The centennial Victoria St tour — a glimpse of Melbourne
Victoria St, Melbourne’s east-west main street, is named for its colonial color. Victoria St has a history of more than 100 years, making it an ancient neighborhood in Australia’s short history. It was also the name of the street that attracted me and told me that there should be a lot of buildings here that were antique, and it was this attraction that prompted me to wander and walk along the street many times. There was, of course, no sound of horse-drawn carriages crushing the stony road, but more of the modern steel thump of cars and trolleys.
Victoria St, best known for its familiar Queen Victoria Market, is the most intact 19th-century Market in the southern hemisphere and remains largely intact to this day as one of Melbourne’s heritage buildings.
Stroll in Victoria street (Victoria St), if you looked up to watch, the buildings here will also find some interesting logo, 570 Victoria street Victoria locomotive association headquarters have office here in the past, when you look up at the roof, will see a model train placed above, here is also the protection of the building in Melbourne. Signs from the past can still be seen dimly on the walls of many of Victoria St’s old buildings and shops, some of which have been peeled off with layers of century-old signs that show how the storefront has come close to being owned by its owners. At 442 Victoria St, the Victorian building is quintessentially British, with cast-iron railings and balconies that suggest luxury and should have been a mansion.
There is a church in Victoria St, which is said to be the largest parish church in Australia. This church is called St Mary Star church. Due to historical reasons, the century-old church was completely restored until 2002. Across from the Queen Victoria Market is the royal Melbourne regiment’s 6th battalion hall, also a Melbourne conservation building. Further east will see a baroque buildings, the wall of the red and white lines on the drawing, no wonder people say that this building is in the blood and bandages, but for us Chinese tourists, the building English literal translation is the PUBLIC bathroom (PUBLIC BATHS), so have fun here in Melbourne “big bath”, here is a fitness center in Melbourne, there is a swimming pool and gym.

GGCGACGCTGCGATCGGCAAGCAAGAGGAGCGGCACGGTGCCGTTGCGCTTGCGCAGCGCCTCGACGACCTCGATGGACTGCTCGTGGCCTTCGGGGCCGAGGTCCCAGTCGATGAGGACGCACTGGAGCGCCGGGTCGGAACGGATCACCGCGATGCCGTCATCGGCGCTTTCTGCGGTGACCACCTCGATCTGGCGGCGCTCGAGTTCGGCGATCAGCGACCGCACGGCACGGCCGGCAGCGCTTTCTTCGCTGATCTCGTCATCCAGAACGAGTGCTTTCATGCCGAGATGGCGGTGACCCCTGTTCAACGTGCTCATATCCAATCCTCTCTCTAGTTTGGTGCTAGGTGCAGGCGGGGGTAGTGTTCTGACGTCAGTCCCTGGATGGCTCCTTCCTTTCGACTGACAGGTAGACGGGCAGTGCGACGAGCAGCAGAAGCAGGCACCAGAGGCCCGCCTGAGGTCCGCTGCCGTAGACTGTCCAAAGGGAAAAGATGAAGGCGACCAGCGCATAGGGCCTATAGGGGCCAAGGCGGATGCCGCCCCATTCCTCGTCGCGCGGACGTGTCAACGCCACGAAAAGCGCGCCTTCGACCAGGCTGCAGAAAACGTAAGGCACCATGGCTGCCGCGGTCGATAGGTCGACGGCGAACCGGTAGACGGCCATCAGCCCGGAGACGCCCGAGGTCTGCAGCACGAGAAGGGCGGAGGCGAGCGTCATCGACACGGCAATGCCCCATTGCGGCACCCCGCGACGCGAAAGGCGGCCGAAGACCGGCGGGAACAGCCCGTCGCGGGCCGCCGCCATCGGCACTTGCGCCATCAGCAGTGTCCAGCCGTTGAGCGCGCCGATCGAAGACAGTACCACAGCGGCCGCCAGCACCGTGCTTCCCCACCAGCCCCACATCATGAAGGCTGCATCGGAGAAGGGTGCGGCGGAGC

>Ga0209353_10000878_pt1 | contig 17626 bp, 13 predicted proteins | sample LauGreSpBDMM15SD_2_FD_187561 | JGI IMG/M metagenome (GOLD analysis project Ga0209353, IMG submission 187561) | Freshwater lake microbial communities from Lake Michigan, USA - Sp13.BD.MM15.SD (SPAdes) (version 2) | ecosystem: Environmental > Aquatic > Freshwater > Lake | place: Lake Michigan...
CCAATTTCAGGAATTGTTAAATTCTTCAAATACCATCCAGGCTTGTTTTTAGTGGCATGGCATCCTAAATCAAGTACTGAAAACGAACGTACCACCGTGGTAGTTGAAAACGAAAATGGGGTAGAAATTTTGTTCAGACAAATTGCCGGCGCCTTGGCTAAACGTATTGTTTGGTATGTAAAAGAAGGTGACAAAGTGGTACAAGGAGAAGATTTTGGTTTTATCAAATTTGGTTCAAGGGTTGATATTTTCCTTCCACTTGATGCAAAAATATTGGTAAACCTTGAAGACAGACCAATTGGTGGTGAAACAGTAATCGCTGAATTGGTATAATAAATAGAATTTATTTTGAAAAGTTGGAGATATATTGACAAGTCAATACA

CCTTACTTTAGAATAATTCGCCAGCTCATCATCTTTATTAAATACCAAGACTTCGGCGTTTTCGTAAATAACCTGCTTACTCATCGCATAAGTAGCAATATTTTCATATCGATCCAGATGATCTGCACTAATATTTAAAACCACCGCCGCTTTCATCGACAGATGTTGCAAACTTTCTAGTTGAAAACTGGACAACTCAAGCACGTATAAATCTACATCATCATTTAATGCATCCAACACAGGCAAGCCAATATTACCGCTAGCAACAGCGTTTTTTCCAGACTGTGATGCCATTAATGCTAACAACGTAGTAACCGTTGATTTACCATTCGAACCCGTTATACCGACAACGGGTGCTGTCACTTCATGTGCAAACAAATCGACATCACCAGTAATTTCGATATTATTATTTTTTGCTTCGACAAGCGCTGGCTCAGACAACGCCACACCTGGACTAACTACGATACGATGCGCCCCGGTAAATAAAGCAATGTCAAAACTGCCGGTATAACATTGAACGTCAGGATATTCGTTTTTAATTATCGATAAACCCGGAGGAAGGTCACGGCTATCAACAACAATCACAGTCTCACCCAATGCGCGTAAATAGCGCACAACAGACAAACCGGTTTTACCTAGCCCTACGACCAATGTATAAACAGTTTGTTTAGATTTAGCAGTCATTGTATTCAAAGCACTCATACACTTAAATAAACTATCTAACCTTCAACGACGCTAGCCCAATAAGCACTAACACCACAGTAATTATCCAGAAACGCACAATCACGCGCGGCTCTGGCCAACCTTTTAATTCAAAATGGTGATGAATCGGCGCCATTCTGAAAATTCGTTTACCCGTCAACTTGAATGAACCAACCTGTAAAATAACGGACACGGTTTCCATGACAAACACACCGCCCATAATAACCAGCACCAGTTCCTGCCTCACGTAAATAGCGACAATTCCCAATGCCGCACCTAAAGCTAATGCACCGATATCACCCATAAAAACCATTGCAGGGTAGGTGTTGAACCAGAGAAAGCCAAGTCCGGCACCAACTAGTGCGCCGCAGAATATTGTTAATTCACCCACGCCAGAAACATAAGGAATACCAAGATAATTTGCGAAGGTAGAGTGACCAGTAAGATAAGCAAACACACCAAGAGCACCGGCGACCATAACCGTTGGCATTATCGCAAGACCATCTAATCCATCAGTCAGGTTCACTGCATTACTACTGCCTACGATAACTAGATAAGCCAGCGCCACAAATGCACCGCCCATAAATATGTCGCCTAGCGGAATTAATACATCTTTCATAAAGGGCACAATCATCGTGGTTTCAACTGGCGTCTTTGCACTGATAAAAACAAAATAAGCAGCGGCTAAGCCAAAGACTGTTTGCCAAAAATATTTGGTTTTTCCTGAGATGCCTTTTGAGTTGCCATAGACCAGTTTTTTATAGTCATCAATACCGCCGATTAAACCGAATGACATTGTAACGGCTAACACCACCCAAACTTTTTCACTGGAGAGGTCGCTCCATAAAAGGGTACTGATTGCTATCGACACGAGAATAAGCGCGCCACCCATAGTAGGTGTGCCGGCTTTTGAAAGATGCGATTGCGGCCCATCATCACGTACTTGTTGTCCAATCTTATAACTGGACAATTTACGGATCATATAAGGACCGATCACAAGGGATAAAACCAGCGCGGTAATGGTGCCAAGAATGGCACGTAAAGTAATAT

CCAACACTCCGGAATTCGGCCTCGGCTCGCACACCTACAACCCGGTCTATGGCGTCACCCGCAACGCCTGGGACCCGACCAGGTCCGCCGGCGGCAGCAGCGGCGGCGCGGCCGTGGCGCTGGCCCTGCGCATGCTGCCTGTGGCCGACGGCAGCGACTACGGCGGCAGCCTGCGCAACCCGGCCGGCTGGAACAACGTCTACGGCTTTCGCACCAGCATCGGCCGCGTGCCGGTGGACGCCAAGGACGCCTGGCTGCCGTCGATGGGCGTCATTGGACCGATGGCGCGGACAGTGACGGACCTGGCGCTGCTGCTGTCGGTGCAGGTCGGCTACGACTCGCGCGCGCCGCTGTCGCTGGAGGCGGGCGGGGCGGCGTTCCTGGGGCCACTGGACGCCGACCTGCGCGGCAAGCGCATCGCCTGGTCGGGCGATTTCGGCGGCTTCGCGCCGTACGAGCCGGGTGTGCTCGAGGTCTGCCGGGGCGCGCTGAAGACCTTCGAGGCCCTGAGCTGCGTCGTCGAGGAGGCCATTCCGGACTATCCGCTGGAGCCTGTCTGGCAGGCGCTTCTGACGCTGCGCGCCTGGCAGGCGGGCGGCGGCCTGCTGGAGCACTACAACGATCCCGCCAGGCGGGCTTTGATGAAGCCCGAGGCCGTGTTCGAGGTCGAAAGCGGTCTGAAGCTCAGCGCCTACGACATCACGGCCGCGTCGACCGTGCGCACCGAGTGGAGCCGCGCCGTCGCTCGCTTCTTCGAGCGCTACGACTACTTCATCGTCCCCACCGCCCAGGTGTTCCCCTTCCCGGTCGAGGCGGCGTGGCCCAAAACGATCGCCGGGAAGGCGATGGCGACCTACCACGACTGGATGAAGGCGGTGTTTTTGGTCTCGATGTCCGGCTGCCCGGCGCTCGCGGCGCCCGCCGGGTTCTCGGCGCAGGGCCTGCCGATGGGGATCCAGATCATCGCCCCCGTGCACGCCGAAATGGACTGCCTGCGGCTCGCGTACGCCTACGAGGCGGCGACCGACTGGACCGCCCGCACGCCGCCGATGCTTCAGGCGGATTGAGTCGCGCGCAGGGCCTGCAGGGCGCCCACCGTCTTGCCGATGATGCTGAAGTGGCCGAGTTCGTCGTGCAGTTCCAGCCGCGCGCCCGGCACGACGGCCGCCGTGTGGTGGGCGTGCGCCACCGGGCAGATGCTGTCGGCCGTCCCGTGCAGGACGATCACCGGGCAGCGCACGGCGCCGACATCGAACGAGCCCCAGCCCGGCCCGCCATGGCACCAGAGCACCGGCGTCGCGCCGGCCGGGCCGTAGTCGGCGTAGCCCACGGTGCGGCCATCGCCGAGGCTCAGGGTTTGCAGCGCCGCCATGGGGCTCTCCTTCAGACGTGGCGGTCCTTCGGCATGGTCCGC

In Melbourne Victoria St with the corner of Russell St crossroads, stands a monument “” eight hours, granite on the base of the monument engraved with inscriptions:” Victoria was launched in 1856 eight hours movement, was established in 1903 “, conical monument of stone body at the top of the badge with circular golden ball, “labor, entertainment, Rest Rest, Labour & amp; “Recreation”, and the number “888” symbolizing “8 hours of work, 8 hours of entertainment, 8 hours of rest”.
When you walk down Victoria St to Cariton Gardens, you will find the royal society of Victoria, a classical Victorian building designed by Australian architect Joseph reed in 1859. Continue east along Victoria St and you’ll find the old Melbourne fire museum, also a century-old building, followed by the old industrial buildings of the Melbourne distillery. There are several century-old hotel buildings on Victoria St that, on closer inspection, should have been converted into apartments.
& have spent